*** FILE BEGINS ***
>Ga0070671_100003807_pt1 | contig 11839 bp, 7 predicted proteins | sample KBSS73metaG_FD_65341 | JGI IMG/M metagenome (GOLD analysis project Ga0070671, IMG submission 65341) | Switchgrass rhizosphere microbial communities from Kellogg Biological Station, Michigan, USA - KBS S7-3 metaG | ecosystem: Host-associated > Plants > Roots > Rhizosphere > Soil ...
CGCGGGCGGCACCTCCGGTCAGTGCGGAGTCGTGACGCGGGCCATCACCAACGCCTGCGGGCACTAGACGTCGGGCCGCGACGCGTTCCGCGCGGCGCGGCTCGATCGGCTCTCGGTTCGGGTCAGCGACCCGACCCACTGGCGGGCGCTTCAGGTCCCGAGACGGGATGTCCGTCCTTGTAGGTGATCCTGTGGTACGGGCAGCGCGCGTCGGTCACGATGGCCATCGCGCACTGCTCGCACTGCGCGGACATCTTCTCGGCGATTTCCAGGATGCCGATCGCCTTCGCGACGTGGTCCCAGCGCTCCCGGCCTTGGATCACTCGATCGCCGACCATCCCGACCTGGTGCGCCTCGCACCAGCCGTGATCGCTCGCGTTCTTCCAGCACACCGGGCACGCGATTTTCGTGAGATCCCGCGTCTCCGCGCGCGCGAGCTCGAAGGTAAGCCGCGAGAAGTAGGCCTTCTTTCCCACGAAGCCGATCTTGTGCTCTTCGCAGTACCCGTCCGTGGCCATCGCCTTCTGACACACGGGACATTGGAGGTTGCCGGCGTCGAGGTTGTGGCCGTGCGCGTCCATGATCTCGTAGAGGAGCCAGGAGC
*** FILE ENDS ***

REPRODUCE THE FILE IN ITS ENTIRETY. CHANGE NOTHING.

>Ga0070671_100003807_pt1 | contig 11839 bp, 7 predicted proteins | sample KBSS73metaG_FD_65341 | JGI IMG/M metagenome (GOLD analysis project Ga0070671, IMG submission 65341) | Switchgrass rhizosphere microbial communities from Kellogg Biological Station, Michigan, USA - KBS S7-3 metaG | ecosystem: Host-associated > Plants > Roots > Rhizosphere > Soil ...
CGCGGGCGGCACCTCCGGTCAGTGCGGAGTCGTGACGCGGGCCATCACCAACGCCTGCGGGCACTAGACGTCGGGCCGCGACGCGTTCCGCGCGGCGCGGCTCGATCGGCTCTCGGTTCGGGTCAGCGACCCGACCCACTGGCGGGCGCTTCAGGTCCCGAGACGGGATGTCCGTCCTTGTAGGTGATCCTGTGGTACGGGCAGCGCGCGTCGGTCACGATGGCCATCGCGCACTGCTCGCACTGCGCGGACATCTTCTCGGCGATTTCCAGGATGCCGATCGCCTTCGCGACGTGGTCCCAGCGCTCCCGGCCTTGGATCACTCGATCGCCGACCATCCCGACCTGGTGCGCCTCGCACCAGCCGTGATCGCTCGCGTTCTTCCAGCACACCGGGCACGCGATTTTCGTGAGATCCCGCGTCTCCGCGCGCGCGAGCTCGAAGGTAAGCCGCGAGAAGTAGGCCTTCTTTCCCACGAAGCCGATCTTGTGCTCTTCGCAGTACCCGTCCGTGGCCATCGCCTTCTGACACACGGGACATTGGAGGTTGCCGGCGTCGAGGTTGTGGCCGTGCGCGTCCATGATCTCGTAGAGGAGCCAGGAGC